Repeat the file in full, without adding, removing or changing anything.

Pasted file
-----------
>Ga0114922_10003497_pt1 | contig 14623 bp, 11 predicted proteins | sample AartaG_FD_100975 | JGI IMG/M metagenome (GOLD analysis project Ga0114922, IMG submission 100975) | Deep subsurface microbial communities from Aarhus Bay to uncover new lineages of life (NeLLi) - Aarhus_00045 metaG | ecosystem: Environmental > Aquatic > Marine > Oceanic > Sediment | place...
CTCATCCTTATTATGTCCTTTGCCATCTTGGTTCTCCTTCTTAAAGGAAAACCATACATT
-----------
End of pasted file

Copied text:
>Ga0114922_10003497_pt1 | contig 14623 bp, 11 predicted proteins | sample AartaG_FD_100975 | JGI IMG/M metagenome (GOLD analysis project Ga0114922, IMG submission 100975) | Deep subsurface microbial communities from Aarhus Bay to uncover new lineages of life (NeLLi) - Aarhus_00045 metaG | ecosystem: Environmental > Aquatic > Marine > Oceanic > Sediment | place...
CTCATCCTTATTATGTCCTTTGCCATCTTGGTTCTCCTTCTTAAAGGAAAACCATACATT